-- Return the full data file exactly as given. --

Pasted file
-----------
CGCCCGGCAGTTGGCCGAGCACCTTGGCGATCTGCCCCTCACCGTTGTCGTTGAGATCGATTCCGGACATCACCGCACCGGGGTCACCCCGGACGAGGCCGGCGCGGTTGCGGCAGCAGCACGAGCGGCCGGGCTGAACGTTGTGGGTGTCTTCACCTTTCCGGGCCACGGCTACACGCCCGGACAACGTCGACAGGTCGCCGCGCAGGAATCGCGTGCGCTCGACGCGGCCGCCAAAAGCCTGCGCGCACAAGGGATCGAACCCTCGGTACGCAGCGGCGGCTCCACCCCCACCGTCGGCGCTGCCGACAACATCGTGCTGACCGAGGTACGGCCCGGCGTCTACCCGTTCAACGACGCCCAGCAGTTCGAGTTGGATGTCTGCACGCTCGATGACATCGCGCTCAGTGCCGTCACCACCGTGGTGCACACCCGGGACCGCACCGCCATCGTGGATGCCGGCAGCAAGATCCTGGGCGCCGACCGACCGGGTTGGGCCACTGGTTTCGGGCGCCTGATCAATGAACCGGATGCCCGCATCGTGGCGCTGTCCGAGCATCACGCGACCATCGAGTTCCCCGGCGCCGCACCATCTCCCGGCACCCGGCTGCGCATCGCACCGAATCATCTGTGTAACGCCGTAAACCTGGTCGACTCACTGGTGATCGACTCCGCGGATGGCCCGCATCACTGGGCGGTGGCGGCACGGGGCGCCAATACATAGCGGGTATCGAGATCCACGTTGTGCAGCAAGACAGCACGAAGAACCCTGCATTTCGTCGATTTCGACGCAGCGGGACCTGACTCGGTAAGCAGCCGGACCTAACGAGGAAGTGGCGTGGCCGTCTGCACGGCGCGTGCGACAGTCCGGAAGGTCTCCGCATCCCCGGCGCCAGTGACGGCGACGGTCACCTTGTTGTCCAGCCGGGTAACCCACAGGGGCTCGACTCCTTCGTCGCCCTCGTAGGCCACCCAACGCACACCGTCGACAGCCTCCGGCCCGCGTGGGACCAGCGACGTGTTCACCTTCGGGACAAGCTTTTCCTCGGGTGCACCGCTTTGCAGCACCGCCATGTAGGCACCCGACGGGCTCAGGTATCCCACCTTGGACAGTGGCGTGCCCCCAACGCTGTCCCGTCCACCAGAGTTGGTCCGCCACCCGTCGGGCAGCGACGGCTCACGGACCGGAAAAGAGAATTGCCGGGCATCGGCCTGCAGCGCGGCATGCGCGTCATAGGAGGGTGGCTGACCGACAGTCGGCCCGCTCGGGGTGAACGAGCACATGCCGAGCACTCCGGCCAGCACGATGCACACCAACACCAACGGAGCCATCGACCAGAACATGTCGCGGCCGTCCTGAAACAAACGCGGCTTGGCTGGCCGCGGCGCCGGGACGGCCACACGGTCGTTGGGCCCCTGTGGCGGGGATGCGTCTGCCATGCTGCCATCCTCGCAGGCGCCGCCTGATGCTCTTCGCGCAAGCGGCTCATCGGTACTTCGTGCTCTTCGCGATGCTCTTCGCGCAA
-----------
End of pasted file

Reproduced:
CGCCCGGCAGTTGGCCGAGCACCTTGGCGATCTGCCCCTCACCGTTGTCGTTGAGATCGATTCCGGACATCACCGCACCGGGGTCACCCCGGACGAGGCCGGCGCGGTTGCGGCAGCAGCACGAGCGGCCGGGCTGAACGTTGTGGGTGTCTTCACCTTTCCGGGCCACGGCTACACGCCCGGACAACGTCGACAGGTCGCCGCGCAGGAATCGCGTGCGCTCGACGCGGCCGCCAAAAGCCTGCGCGCACAAGGGATCGAACCCTCGGTACGCAGCGGCGGCTCCACCCCCACCGTCGGCGCTGCCGACAACATCGTGCTGACCGAGGTACGGCCCGGCGTCTACCCGTTCAACGACGCCCAGCAGTTCGAGTTGGATGTCTGCACGCTCGATGACATCGCGCTCAGTGCCGTCACCACCGTGGTGCACACCCGGGACCGCACCGCCATCGTGGATGCCGGCAGCAAGATCCTGGGCGCCGACCGACCGGGTTGGGCCACTGGTTTCGGGCGCCTGATCAATGAACCGGATGCCCGCATCGTGGCGCTGTCCGAGCATCACGCGACCATCGAGTTCCCCGGCGCCGCACCATCTCCCGGCACCCGGCTGCGCATCGCACCGAATCATCTGTGTAACGCCGTAAACCTGGTCGACTCACTGGTGATCGACTCCGCGGATGGCCCGCATCACTGGGCGGTGGCGGCACGGGGCGCCAATACATAGCGGGTATCGAGATCCACGTTGTGCAGCAAGACAGCACGAAGAACCCTGCATTTCGTCGATTTCGACGCAGCGGGACCTGACTCGGTAAGCAGCCGGACCTAACGAGGAAGTGGCGTGGCCGTCTGCACGGCGCGTGCGACAGTCCGGAAGGTCTCCGCATCCCCGGCGCCAGTGACGGCGACGGTCACCTTGTTGTCCAGCCGGGTAACCCACAGGGGCTCGACTCCTTCGTCGCCCTCGTAGGCCACCCAACGCACACCGTCGACAGCCTCCGGCCCGCGTGGGACCAGCGACGTGTTCACCTTCGGGACAAGCTTTTCCTCGGGTGCACCGCTTTGCAGCACCGCCATGTAGGCACCCGACGGGCTCAGGTATCCCACCTTGGACAGTGGCGTGCCCCCAACGCTGTCCCGTCCACCAGAGTTGGTCCGCCACCCGTCGGGCAGCGACGGCTCACGGACCGGAAAAGAGAATTGCCGGGCATCGGCCTGCAGCGCGGCATGCGCGTCATAGGAGGGTGGCTGACCGACAGTCGGCCCGCTCGGGGTGAACGAGCACATGCCGAGCACTCCGGCCAGCACGATGCACACCAACACCAACGGAGCCATCGACCAGAACATGTCGCGGCCGTCCTGAAACAAACGCGGCTTGGCTGGCCGCGGCGCCGGGACGGCCACACGGTCGTTGGGCCCCTGTGGCGGGGATGCGTCTGCCATGCTGCCATCCTCGCAGGCGCCGCCTGATGCTCTTCGCGCAAGCGGCTCATCGGTACTTCGTGCTCTTCGCGATGCTCTTCGCGCAA